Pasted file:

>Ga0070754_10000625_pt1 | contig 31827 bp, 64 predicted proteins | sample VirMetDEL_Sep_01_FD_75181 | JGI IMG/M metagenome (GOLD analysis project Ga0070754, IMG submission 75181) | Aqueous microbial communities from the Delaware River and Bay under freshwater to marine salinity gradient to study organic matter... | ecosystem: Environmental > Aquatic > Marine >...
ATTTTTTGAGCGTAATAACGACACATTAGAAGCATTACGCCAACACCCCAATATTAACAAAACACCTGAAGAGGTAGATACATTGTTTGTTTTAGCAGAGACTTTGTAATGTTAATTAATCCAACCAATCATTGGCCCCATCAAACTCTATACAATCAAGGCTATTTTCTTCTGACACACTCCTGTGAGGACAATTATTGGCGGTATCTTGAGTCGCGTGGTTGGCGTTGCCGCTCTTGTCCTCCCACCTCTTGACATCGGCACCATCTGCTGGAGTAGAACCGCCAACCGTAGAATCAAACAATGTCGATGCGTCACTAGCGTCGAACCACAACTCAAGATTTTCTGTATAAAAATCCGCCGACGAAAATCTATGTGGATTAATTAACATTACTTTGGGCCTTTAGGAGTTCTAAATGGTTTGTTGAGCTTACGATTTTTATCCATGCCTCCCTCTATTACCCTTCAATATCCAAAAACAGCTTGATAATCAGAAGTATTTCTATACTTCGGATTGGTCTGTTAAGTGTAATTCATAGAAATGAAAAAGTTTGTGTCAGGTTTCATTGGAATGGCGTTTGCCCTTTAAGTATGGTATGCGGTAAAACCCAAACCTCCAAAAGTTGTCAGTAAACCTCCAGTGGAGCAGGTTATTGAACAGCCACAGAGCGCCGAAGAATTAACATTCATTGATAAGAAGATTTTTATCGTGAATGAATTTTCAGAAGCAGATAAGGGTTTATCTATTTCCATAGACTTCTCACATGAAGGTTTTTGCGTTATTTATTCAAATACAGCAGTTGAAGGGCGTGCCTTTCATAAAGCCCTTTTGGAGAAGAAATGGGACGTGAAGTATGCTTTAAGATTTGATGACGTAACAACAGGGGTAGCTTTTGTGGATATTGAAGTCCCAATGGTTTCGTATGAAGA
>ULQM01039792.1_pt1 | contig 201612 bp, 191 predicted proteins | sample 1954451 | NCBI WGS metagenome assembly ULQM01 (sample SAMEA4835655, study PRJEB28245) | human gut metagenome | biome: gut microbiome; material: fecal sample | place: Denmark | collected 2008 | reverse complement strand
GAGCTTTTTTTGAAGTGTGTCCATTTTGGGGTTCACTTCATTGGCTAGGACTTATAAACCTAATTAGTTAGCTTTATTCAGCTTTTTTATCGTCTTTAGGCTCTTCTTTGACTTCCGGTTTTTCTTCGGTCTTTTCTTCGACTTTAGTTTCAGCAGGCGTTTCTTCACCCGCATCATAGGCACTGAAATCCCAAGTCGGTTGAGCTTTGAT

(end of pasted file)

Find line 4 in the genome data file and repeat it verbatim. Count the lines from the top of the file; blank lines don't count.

GAGCTTTTTTTGAAGTGTGTCCATTTTGGGGTTCACTTCATTGGCTAGGACTTATAAACCTAATTAGTTAGCTTTATTCAGCTTTTTTATCGTCTTTAGGCTCTTCTTTGACTTCCGGTTTTTCTTCGGTCTTTTCTTCGACTTTAGTTTCAGCAGGCGTTTCTTCACCCGCATCATAGGCACTGAAATCCCAAGTCGGTTGAGCTTTGAT